NEW YORK (Reuters) - A U.S. judge ordered the U.S. Department of Justice to delay the executions of two condemned murderers until at least March 16 in order to allow them to recover from COVID-19.
The two inmates, Cory Johnson and Dustin Higgs, had been scheduled to be executed on Thursday and Friday at the Justice Department’s execution chamber in its prison in Terre Haute, Indiana. The ruling, though likely to be challenged by the Justice Department, pushes the execution into the administration of President-elect Joe Biden, who is due to take office on Jan. 20 and opposes the death penalty.
Lawyers for Johnson, 52, and Higgs, 48, argued before Judge Tanya Chutkan of the U.S. District Court in Washington earlier this month that their damaged lung tissue would rupture more quickly after lethal doses of pentobarbital, a powerful barbiturate, had been administered.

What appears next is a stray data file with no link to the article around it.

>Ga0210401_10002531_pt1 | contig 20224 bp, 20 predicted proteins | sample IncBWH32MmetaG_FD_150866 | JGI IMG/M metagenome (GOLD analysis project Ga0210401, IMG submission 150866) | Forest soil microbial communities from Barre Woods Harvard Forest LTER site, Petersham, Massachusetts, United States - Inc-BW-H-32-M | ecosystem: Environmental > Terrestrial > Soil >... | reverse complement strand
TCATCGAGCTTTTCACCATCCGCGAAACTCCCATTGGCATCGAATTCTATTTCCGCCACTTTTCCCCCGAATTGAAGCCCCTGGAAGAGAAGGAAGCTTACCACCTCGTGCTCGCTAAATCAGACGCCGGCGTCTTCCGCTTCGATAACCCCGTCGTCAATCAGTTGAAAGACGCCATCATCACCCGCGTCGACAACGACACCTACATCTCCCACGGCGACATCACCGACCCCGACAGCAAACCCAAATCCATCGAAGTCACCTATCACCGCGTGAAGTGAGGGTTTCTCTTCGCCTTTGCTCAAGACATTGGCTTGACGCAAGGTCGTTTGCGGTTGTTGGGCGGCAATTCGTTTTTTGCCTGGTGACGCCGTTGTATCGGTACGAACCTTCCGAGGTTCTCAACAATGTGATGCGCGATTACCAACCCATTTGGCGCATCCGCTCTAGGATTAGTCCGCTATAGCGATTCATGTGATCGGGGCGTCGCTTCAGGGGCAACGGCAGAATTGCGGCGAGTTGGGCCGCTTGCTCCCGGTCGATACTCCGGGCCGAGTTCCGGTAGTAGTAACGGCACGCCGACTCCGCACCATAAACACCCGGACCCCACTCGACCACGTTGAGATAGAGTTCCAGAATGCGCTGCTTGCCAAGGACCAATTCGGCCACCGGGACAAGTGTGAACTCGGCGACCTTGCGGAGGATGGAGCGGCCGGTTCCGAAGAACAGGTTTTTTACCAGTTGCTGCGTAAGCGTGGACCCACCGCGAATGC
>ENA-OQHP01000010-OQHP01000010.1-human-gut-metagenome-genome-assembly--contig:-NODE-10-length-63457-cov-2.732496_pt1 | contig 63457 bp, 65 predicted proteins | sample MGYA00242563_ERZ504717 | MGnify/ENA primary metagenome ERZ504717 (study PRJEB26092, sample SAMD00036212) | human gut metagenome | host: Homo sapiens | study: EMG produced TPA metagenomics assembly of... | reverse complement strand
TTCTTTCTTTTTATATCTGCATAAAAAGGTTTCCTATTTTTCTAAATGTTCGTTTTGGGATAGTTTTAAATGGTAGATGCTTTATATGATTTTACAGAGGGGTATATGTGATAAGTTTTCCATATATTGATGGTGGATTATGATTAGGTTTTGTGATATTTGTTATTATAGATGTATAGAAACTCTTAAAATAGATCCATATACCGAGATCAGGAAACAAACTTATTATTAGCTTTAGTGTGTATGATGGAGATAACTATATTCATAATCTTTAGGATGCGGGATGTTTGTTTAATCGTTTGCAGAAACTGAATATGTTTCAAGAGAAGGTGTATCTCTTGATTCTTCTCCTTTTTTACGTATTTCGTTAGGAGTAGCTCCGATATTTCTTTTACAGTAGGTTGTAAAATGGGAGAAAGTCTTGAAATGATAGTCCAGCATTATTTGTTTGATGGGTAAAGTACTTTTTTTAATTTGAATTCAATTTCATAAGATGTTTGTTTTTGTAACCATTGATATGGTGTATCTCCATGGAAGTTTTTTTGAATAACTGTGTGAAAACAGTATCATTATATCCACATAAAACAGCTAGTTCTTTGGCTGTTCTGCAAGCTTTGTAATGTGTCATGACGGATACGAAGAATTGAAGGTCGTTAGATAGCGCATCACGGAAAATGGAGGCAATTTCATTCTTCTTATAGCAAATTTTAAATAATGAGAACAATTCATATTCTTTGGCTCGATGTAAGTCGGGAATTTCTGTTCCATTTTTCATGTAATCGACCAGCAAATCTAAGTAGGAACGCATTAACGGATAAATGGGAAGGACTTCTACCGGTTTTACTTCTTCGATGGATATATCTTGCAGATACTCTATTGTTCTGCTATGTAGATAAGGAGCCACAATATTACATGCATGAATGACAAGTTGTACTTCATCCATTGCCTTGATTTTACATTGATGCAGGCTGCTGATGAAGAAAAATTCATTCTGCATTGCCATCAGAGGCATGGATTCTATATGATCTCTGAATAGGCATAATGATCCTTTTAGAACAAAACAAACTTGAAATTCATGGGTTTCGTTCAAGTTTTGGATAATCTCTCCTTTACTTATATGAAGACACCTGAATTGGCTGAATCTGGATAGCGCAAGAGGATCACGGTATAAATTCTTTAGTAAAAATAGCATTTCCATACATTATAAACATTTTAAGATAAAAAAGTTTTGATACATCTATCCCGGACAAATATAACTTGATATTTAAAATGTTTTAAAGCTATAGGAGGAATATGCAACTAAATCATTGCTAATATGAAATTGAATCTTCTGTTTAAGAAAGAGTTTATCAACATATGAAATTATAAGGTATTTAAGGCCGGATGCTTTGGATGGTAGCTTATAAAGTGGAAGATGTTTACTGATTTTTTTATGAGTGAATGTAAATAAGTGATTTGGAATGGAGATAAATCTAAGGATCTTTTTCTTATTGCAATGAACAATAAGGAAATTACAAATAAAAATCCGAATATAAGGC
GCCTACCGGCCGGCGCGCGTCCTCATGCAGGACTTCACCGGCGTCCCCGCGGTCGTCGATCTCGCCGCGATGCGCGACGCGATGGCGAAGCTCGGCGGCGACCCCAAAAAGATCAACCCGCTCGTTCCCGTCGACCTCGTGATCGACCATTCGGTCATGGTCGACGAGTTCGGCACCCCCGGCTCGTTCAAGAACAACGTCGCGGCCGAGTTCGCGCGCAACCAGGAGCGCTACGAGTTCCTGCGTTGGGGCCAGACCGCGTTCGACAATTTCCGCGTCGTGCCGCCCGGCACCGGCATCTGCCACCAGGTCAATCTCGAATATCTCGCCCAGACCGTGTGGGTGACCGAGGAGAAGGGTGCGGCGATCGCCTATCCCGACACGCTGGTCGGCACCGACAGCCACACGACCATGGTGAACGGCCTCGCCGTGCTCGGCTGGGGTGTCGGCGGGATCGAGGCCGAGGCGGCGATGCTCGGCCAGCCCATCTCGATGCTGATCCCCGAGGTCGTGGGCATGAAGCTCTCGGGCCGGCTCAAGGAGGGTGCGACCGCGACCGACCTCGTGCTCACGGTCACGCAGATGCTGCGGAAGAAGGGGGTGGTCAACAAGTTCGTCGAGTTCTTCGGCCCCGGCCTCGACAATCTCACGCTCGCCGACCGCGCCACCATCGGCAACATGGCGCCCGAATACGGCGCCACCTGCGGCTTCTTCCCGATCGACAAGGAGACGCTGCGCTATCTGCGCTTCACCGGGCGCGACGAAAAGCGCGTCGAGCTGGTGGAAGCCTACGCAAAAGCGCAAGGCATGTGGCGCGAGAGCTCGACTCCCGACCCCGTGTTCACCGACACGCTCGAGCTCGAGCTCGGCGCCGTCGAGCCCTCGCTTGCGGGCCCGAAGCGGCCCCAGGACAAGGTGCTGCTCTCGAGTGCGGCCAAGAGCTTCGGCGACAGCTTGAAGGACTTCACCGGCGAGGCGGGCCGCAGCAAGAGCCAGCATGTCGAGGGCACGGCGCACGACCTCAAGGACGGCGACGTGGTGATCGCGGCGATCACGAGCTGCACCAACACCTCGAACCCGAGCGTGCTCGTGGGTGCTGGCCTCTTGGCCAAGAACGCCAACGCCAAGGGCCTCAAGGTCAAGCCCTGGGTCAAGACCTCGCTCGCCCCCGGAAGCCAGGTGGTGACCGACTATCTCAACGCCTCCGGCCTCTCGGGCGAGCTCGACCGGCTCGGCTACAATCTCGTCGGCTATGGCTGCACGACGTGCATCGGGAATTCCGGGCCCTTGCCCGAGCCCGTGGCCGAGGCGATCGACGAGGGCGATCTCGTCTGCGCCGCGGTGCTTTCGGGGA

There could be a period of several minutes in which the men experience drowning as their lungs filled with bloody fluids — a pulmonary edema — before the drug rendered them insensate or killed them, the lawyers argued, calling it a form of torture.
“A person with COVID-19 related lung damage will experience flash pulmonary edema before the pentobarbital reaches the brain,” Chutkan wrote in her ruling on Tuesday. “Though the Eighth Amendment does not guarantee a painless death, it does prohibit needless suffering.”
She said a brief injunction delaying the executions would allow them to proceed in a more humane manner.
Reporting by Jonathan Allen; Editing by Cynthia Osterman
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